Breed History

The Estrela Dog

The Estrela Mountain Dog or Cao Da Serra Da Estrela as the breed is known in its native Portugal, is a guarding breed who originates from the Estrela mountain region in the North of the country. The breed is very old and is thought to have evolved from the Mastiff dogs the Romans took with them into the Iberian Peninsula, this theory can not be proved or disproved it is safe to say the breed is very old indeed.The development of the breed was in the hands of the local farmers who highly prized the dogs guarding ability. As the sheep and goats were often the sole source of livelihood for the farmer, only dogs who excelled in guarding were kept and bred from, this meant that the breed could be quite formidable and not to be taken lightly.

Esterel Mountains

Esterel Mountains

As transportation in the mountain region was difficult, the breed was kept fairly pure by the use of only dogs that occurred locally. The breed has developed over hundreds, maybe even thousands of years and is still a good guard as well as a family pet. They are well known for their love of children. The Estrela had to be capable of dealing with a full grown wolf and so it developed into a strong powerful dog who is supple and agile, and should show no signs of being cumbersome and slow, the breed has a fair turn of speed, and very good jumping ability.

Estrela dog hard at work

Estrela dog put to work

They are also very capable of clambering over very rough terrain. In the times before the wolf was wiped out, the dogs often wore heavy metal spiked collars to protect them against attack. Once the wolves had disappeared from the region the farmers thought they didn’t need the Estrela any more, and started to use dogs that not only would guard a bit, but would help with a bit of hunting/poaching, something the Estrela doesn’t excel at.

It was at this time the breed caught the eye of the aristocracy and were a decorative addition to the villas and mansions where they were bred and sold as pets, in this way they moved out of the mountains and into the country as a whole. It was probably due to these people that the breed survived, as it was in quite dire straits at one time. It wasn’t long before it became clear the wonderful strong guarding instincts of the Estrela was needed by the farmers after all, and they started to be seen working in the mountains once again. Today, the Estrela is seen in the Summer in the high mountain regions doing the job it was bred to do, they are the National Breed of Portugal, there are not many Portuguese who have not heard of the Estrela.

Owning an Estrela Mountain Dog

The breed is wonderful to own – but then I am biased as I have owned them for longer than anyone else in the UK (since 1977) and am totally hooked.

At present, all of my dogs live outside in kennels. This does seem to suit the breed, but saying that, most of the dogs in the UK live as household pets. Dogs living outside do tend to have better, thicker coats than indoor dogs. Central heating and dogs are not a good partnership. From a showing perspective the outdoor coat is more natural, but harder work!

As a breed they are wonderful with children. I believe that an Estrela bitch would protect a baby with its life, which makes them the perfect guard or companion dog. Estrelas love human contact but they are not a demanding breed. They will adapt to your household quite happily, and fit in with you. The guard instinct is strong and so the breed can be noisy. This is, as far as I am concerned, their only drawback but it is controllable.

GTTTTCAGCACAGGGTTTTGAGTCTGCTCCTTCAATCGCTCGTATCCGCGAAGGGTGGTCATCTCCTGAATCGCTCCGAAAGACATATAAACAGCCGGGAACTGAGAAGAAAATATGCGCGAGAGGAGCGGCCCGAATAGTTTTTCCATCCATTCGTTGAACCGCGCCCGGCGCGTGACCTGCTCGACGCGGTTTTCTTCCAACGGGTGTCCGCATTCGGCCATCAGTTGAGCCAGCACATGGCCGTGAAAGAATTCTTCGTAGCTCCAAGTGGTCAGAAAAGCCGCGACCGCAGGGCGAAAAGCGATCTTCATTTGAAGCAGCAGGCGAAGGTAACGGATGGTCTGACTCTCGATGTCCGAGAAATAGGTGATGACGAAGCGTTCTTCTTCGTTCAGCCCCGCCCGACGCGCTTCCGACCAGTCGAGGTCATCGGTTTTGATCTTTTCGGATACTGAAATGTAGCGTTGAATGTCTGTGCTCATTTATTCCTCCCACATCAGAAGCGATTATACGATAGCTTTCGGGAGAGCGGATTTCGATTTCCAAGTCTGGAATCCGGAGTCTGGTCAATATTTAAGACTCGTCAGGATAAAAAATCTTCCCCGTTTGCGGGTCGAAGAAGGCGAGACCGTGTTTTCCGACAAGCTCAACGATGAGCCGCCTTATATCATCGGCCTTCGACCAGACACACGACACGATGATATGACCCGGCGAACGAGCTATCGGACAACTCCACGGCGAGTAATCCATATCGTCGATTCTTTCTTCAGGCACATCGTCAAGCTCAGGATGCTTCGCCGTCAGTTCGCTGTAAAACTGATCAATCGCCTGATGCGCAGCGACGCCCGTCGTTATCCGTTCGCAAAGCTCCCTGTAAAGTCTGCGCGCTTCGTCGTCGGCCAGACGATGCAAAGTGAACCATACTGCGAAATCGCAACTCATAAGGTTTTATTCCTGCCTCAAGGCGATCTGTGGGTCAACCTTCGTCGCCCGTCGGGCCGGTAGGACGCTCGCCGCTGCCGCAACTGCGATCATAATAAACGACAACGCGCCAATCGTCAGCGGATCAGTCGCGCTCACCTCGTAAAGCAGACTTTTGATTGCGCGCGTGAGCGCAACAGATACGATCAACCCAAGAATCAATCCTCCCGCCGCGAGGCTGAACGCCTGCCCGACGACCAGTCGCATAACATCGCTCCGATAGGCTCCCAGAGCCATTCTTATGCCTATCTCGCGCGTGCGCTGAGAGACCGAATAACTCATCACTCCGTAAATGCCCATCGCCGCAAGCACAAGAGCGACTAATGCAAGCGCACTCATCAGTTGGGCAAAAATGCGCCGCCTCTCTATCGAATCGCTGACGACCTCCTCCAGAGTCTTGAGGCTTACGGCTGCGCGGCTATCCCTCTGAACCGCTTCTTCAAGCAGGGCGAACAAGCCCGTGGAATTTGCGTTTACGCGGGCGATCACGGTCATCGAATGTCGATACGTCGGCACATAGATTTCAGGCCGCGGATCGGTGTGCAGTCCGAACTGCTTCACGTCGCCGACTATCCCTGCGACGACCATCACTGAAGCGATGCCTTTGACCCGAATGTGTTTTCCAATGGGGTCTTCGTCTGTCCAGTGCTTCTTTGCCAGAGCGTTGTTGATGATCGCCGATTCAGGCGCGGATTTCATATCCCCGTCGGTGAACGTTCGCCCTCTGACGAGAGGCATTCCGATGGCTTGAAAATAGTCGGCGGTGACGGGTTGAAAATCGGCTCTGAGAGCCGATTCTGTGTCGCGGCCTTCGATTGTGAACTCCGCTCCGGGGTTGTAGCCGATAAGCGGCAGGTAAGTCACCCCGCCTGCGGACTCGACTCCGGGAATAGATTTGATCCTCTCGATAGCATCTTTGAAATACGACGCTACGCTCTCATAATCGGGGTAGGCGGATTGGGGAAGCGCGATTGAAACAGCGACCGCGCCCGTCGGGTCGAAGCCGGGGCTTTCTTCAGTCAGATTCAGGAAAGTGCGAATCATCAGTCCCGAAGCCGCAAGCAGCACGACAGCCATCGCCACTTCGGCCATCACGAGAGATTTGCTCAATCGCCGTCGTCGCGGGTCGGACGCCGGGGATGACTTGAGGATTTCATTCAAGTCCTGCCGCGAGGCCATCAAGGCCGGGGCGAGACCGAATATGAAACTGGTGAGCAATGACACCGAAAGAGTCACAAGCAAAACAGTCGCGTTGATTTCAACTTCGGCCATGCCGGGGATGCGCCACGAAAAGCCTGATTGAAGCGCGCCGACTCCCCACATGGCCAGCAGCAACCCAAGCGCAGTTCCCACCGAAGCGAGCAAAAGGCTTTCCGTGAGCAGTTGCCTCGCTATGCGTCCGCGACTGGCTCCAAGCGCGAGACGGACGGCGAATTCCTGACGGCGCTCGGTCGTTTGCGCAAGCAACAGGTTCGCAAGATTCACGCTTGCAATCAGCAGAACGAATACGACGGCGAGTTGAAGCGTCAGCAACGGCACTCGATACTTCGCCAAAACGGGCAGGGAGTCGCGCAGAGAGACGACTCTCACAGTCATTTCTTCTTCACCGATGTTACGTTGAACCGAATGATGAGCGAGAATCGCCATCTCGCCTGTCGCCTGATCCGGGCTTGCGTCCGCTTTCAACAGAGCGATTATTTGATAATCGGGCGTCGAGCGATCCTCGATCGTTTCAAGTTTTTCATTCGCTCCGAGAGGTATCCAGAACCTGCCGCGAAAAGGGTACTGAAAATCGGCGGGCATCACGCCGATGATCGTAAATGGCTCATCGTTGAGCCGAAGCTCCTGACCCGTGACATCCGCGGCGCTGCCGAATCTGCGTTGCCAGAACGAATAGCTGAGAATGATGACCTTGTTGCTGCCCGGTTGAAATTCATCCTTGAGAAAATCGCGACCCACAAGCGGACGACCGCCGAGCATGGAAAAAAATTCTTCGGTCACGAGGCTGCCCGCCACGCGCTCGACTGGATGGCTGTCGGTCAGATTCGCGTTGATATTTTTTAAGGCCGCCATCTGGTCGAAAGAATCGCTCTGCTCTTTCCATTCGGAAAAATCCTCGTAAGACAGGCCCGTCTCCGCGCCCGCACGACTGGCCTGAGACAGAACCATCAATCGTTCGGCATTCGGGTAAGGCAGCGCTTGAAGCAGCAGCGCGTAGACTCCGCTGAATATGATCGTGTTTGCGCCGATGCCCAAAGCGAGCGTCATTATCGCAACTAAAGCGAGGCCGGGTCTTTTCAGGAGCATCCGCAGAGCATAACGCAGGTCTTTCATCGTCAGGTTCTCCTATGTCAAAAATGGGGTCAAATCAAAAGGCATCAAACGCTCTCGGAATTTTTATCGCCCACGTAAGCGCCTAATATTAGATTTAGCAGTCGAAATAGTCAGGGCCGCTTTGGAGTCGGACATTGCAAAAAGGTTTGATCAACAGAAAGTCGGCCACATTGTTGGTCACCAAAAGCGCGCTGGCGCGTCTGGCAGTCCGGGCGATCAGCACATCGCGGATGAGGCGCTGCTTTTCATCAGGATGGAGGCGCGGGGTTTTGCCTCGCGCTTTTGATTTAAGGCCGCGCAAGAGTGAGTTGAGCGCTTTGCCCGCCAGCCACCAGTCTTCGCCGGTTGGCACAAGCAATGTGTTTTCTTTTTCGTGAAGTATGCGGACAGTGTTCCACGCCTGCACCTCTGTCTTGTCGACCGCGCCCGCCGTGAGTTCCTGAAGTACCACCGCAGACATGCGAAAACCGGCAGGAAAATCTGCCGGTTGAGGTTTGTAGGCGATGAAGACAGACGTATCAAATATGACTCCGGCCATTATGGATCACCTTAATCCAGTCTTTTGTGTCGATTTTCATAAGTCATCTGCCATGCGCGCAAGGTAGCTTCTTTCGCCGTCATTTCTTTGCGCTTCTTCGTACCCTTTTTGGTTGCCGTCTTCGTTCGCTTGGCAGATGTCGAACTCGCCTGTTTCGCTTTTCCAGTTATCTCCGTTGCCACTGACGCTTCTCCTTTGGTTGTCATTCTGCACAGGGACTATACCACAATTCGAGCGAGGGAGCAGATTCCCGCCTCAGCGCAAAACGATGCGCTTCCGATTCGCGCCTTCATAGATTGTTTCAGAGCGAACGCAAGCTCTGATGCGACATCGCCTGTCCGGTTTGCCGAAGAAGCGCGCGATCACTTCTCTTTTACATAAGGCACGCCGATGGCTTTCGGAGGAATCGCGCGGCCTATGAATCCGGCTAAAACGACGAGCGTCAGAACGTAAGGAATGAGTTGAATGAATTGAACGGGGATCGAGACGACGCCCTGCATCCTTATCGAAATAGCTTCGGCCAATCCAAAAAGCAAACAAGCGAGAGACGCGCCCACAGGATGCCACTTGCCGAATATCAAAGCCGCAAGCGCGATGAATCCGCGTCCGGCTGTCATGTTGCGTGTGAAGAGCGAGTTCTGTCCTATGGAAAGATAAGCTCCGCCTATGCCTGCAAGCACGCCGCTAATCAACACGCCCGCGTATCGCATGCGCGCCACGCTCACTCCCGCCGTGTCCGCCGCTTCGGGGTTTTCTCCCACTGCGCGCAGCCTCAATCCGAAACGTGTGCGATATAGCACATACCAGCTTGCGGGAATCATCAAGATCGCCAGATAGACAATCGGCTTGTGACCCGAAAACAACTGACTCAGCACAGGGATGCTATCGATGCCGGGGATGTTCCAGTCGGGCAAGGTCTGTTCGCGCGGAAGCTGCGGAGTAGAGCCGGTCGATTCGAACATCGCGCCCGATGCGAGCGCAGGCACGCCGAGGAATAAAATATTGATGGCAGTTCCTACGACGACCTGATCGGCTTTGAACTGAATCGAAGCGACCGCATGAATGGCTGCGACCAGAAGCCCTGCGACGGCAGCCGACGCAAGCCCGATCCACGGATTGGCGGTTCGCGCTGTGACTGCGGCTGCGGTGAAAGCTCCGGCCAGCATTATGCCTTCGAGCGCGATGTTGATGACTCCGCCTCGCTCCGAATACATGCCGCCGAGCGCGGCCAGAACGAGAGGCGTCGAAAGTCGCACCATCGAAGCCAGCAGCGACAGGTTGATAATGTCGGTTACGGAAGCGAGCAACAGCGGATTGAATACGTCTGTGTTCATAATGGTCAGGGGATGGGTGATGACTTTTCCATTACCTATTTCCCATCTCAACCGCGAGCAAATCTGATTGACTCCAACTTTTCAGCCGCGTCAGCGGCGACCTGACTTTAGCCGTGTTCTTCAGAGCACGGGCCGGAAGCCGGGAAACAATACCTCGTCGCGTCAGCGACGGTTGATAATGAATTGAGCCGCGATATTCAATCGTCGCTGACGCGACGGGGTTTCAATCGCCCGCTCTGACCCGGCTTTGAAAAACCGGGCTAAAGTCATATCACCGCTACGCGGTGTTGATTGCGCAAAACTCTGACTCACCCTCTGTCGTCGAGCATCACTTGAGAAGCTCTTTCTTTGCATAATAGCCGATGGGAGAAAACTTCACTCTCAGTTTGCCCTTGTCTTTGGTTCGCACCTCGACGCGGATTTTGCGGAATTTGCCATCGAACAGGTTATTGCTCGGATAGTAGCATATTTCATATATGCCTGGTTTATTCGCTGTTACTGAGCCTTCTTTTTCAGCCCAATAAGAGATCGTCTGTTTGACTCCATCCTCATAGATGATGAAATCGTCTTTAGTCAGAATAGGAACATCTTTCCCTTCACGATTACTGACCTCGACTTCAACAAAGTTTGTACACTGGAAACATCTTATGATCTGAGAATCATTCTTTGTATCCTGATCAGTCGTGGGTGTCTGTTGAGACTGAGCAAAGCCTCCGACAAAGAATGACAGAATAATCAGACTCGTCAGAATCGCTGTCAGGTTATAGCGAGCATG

They are also quite keen gardeners! Pruning and digging are a speciality. Good fencing is a must as they are capable of jumping. Being an agile breed, it does require good high fencing to keep them in, but I have found from experience that if they have never gotten out then they soon stop trying.

An Estrela pup grows rapidly and so they do cost a lot to rear if it is done properly. As an adult they do not eat a huge amount, and it’s often difficult getting weight on them. The breed seem to do well on quite a low protein diet, and they do not tolerate very rich food well.

Training should start as soon as you get your new pup home. Start as you mean to carry on and you will have a great relationship for many happy years. The breed isn’t a push over though and, if given too much slack as youngsters, will run rings around a weak owner. Make sure the ground rules are established early on. They are not renowned for their obedience off lead.

The average lifespan is about 10 years, which is good for one of the larger breeds. There have been dogs older than this, I have had dogs at 12½ – a very good age indeed.

I hope this has given you an insight into this lovely breed. If you are looking for the perfect breed for you, I hope you bare the Estrela Mountain Dog in mind. A wonderful dog for the right person/family, but I warn you they are addictive!

History of Asterel

Asterel was established early in 1977 when Trisha Dean acquired her first Estrela Mountain Dog. Since that time, Estrelas have been in permanent residence, making Trisha the longest established owner of the breed in the UK.As Trisha is a qualified obedience instructor, Asterel Estrelas have over the years participated at an elementary level in this discipline. Some Asterels have also had a go at agility! But showing has always been the serious hobby, and the results speak for themselves.

Trisha and her husband Stewart relocated from the South of England to South West Wales in 1992 where the whole family settled into the heart of the Carmarthenshire countryside.Where the Vagabond Gypsy Cob horses joined the family.If you would like to know more, please contact Trisha.We occasionally have puppies available for show and pet homes. Check the puppies page for more information.

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Vagabond Gypsy Cob